Source:http://www.herbmuseum.ca/content/bearberry

Sources

Beverly Gray, The Boreal Herbal: Wild Food and Medicine Plants of the North, Whitehorse: Aroma Borealis Press, 2011, pages 51-54

Mary Siisip Geniusz, Plants Have So Much to Give Us, All We Have To Do Is Ask: Anishinabe Botanical Teachings, University of Minnesota Press, 2015. (“How Cedar and Bearberry Came into the World” is well worth reading, pages 33-36)

Kahlee Keane and Dave Howarth, The Standing People: Field Guide of Medicinal Plants for the Prairie Provinces, Self-published, 2003, pages 128- 129

 

 

Friday morning in the coulee

Alas! I set out early Friday morning to paint in the coulee just after the first flush of green! It was not to be – painting that is. The handy dandy yellow bag (pictured below) that holds my water had sprung a leak after many years of such expeditions. I watered the hill instead. Then I wandered the hills. They were  alive with bloom and blossom, with new plants pushing up through dry earth. I ventured from to hill to hill, smartphone in hand, bending low to look at all the amazing growth. Some are pictured below.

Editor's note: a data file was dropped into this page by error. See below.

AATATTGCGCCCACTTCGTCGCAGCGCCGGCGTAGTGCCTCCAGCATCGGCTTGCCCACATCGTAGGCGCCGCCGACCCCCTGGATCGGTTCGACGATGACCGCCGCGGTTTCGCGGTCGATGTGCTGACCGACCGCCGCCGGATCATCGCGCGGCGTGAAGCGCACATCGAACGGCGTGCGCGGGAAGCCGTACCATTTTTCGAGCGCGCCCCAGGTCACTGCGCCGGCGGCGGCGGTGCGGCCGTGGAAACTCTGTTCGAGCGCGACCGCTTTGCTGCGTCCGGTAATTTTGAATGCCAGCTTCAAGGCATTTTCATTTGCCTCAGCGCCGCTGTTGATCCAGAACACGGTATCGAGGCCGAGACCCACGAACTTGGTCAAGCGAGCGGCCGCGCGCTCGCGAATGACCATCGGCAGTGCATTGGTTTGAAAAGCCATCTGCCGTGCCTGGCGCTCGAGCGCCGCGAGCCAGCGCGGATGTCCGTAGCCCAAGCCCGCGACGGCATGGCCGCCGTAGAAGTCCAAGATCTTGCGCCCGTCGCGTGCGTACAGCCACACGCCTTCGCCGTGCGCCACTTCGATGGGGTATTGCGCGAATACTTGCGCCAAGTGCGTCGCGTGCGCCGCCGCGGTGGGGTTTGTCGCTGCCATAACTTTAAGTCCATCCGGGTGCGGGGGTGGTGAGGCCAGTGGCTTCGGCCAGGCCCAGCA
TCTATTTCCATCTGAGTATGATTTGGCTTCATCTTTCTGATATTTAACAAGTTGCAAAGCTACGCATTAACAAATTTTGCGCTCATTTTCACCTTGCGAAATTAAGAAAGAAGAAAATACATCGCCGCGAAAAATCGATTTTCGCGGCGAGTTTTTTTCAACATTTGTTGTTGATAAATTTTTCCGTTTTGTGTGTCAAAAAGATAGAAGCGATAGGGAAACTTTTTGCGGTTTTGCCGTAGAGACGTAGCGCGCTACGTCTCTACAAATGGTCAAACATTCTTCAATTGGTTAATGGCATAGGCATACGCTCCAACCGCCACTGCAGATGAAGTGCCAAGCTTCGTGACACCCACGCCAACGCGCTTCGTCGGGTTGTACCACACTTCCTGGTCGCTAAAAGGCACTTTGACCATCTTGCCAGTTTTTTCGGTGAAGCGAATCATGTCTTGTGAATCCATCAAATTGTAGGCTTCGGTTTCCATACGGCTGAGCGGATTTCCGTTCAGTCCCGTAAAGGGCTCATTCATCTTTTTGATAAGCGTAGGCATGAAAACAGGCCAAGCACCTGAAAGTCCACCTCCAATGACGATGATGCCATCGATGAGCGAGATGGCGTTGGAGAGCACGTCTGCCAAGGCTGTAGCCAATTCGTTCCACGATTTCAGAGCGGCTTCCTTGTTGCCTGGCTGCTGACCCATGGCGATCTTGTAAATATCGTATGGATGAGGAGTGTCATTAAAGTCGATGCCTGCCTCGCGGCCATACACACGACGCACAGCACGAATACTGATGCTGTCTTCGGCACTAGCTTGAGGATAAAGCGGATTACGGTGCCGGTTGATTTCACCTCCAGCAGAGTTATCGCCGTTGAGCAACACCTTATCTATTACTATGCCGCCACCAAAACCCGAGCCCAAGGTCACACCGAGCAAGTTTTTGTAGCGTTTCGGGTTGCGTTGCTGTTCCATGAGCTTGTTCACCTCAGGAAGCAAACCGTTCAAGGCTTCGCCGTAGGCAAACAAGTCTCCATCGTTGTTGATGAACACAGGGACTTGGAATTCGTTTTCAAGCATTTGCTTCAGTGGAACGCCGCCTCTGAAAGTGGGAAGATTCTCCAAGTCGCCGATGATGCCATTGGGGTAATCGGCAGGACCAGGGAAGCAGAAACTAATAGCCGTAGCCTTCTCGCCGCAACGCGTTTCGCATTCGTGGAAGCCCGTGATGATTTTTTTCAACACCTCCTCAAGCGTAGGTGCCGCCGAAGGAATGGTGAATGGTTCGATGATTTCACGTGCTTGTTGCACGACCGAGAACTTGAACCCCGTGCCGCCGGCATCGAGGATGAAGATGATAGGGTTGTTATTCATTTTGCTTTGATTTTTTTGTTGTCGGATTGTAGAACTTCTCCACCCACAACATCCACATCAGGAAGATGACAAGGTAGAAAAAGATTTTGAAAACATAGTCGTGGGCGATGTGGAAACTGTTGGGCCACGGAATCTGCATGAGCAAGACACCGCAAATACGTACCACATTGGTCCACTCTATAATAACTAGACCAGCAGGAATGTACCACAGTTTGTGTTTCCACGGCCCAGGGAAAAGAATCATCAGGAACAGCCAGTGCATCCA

the leaky yellow bag and a sketch of

the leaky yellow bag and a sketch of what I think might be Missouri Milk Vetch(unsure)

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Missouri Milk Vetch (maybe). What I love about this wee flower are the leaves, a silver sage that are beautiful just on their own.

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Narrow leafed milk vetch (above) maybe and cushion milk vetch I am pretty sure

A hillside of cushion milk vetch

A hillside of cushion milk vetch

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Ground Plum?? I know I have seen plums on the hills arter flowering… I will keep an eye open.

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Grandfather Rock

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A view from Grandfather Rock

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The Hawthorne (but I didn’t go in) . A tick haven at this time of year!!

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Silver weed just before blooming. Aren’t these leaves amazing???

Silver weed just blooming

Silver weed just blooming

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Bear berry, kinnickinick

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Wild strawberry

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This photo soothes me

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the eye of sister aspen

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pussy toes

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Moss phlox

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A guess: Low Townsendia just before opening?

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Another guess : Plains Cymopterus?

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Guessing again: Sand Bladderpod?

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By the creek close to raccoon tracks

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Hoary Puccoon about to burst

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Creek